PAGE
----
Tuesday night’s election results threaten the extraordinary progress we’ve seen toward LGBTQ equality in recent years. We don’t have answers today about what comes next. This much is clear – we are going to need new strategies, new approaches in the push for full equality.
I know that people are feeling so many different things – from anger, to despair, to resolve, to finding some solace in a long-view perspective. I'm also hearing a lot of people express fear, especially those in our country who have long been under attack – communities of color, immigrants, LGBTQ people, women, and survivors of rape and sexual assault.
For 240 years the republic has survived and it will survive this tragedy. In the last two Democratic presidents, we had HOPE and CHANGE. Now we have to hope for change in 2018 when we can take back Congress and 2020 when we can take back the White House.
We also have to fight and resist the change that Trump has in store for us. Already the KKK are dropping fliers in Alabama that say "Sleep well tonight knowing that the Klan is alert and awake." And that they will "hold Trump's promises close." If that isn't sickening enough, patrons of the Bourbon Pub, a gay bar in New Orleans, were greeted with shouts of, "Get ready, fags," by hecklers after the election.
If nothing else we must stand up to the bigotry, misogyny, and hypocrisy that is Donald Trump. He says he will act differently as president than he did as a candidate, but it was the way he acted that got him elected. He will still clamor for the spotlight as president and get wilder and wilder in what he does and says. I am truly afraid of what's in store for us.
The pundits will spend countless hours trying to figure out just what combination of events led Trump to pull the most stunning political upset since Truman’s defeat of Dewey in 1948. Was it that Clinton was too damaged and establishment of a candidate? Was it that the polls seriously underestimated Trump’s appeal? Was it that white working class voters were making one last stand for dominance, motivated by hate? Was it the economy, improving but slowly?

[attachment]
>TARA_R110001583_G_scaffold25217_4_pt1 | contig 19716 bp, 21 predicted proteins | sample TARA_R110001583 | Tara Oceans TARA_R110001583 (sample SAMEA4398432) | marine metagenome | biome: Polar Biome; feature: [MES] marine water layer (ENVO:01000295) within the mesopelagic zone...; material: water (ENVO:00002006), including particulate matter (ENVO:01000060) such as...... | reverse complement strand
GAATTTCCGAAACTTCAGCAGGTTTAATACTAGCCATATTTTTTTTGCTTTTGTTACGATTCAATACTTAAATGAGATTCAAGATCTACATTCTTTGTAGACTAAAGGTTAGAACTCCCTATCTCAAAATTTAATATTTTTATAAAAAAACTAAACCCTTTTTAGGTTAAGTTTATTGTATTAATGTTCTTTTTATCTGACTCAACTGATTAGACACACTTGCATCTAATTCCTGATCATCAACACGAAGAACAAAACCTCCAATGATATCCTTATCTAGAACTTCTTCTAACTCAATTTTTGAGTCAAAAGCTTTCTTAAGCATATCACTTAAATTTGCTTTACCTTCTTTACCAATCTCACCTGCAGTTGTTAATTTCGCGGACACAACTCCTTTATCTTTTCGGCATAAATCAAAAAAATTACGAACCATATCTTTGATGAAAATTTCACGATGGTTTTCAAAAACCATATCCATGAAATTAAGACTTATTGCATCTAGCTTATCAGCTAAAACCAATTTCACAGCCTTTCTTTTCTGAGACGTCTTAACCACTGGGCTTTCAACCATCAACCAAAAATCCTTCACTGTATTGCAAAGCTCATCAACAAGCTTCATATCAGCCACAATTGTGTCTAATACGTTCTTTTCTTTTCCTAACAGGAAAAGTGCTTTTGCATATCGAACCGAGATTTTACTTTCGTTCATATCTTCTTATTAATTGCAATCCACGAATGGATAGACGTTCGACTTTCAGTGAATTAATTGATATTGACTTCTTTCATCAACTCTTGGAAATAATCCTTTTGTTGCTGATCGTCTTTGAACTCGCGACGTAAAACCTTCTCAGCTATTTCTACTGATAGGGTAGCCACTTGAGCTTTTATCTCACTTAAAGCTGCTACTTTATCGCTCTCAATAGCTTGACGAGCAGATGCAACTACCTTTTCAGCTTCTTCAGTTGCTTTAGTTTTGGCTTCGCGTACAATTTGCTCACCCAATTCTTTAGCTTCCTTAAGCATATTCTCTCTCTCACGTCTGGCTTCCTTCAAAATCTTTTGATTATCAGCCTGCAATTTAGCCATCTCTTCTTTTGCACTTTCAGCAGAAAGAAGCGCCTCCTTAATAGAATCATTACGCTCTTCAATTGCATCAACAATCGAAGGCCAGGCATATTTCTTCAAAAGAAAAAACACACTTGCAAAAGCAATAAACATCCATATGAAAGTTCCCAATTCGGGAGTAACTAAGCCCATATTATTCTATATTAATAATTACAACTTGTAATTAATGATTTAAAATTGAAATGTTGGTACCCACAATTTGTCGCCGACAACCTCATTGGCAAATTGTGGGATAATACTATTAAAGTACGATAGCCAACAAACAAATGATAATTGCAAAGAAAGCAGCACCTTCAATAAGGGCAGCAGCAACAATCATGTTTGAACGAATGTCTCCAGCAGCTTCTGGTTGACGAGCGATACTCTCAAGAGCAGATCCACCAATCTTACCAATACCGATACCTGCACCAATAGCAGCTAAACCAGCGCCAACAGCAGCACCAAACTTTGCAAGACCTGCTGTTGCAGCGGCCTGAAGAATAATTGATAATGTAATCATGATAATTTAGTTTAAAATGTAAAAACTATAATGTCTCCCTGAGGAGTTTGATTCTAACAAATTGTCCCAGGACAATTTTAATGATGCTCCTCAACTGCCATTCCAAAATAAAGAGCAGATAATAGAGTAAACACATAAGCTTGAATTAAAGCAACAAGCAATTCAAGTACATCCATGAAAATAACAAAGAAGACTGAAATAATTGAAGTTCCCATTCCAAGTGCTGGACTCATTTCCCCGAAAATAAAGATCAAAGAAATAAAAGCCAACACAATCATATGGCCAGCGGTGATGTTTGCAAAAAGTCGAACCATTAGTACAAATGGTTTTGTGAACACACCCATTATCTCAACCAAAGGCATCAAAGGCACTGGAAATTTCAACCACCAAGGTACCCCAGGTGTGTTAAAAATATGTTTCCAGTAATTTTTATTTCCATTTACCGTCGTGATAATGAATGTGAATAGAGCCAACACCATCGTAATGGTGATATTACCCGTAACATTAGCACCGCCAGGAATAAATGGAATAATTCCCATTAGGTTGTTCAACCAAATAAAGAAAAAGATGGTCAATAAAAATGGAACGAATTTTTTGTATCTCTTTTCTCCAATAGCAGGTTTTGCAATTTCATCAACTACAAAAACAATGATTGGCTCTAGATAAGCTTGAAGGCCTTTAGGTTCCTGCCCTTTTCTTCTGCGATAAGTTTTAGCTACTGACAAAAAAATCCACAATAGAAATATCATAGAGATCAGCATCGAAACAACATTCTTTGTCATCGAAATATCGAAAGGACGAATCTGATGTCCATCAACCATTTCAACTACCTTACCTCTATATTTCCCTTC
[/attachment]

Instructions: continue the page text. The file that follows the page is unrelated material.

What does it all mean for us? As with so much else in Trumpland, it’s almost impossible to tell. Trump has sent so many mixed signals in a campaign characterized by chaos that what actually happens when he takes over the reins of government simply can’t be predicted.
On the one hand, Trump doesn’t really seem to hate us the way he genuinely hates many other groups, like immigrants, Muslims, and Latinos. In fact, Trump made a favorable remark about us at the Republican convention. At his rallies, his campaign distributed LGBTQs for Trump signs, an unimaginable turn of events from previous GOP presidential campaigns. These aren’t the marks of a man who bears us the deep-seated ill will of a hard-core homophobe.
On the other hand, he’s surrounded himself with a nasty cast of characters who have no such qualms. His campaign manager, Kellyanne Conway, was a pollster for the National Organization for Marriage. His political adviser, former House Speaker Newt Gingrich, can always be counted on to spout some homophobic nonsense. And then there’s Mike Pence, in a category by himself.
Moreover, none of the potentially moderating forces in the GOP ever fully backed Trump. That role fell to some of the worst figures in the religious right, who gladly stepped up to support Trump even after he was caught on tape admitting to sexual assault and accused of the same by more than a dozen credible women. They will be lining up at the Oval Office door on January 20, with the full expectation that their support will be repaid, and not just with a Supreme Court appointment.
So what happens? Probably a genuinely weird mixture of both nice words from Trump and vicious policies from his backers. Of course, that will pale in comparison to the sufferings of a lot of other people (and the economy). It’s going to be a really rough ride for the next four years.
Let’s just hope it’s not as rough as as a lot of us think it will be now.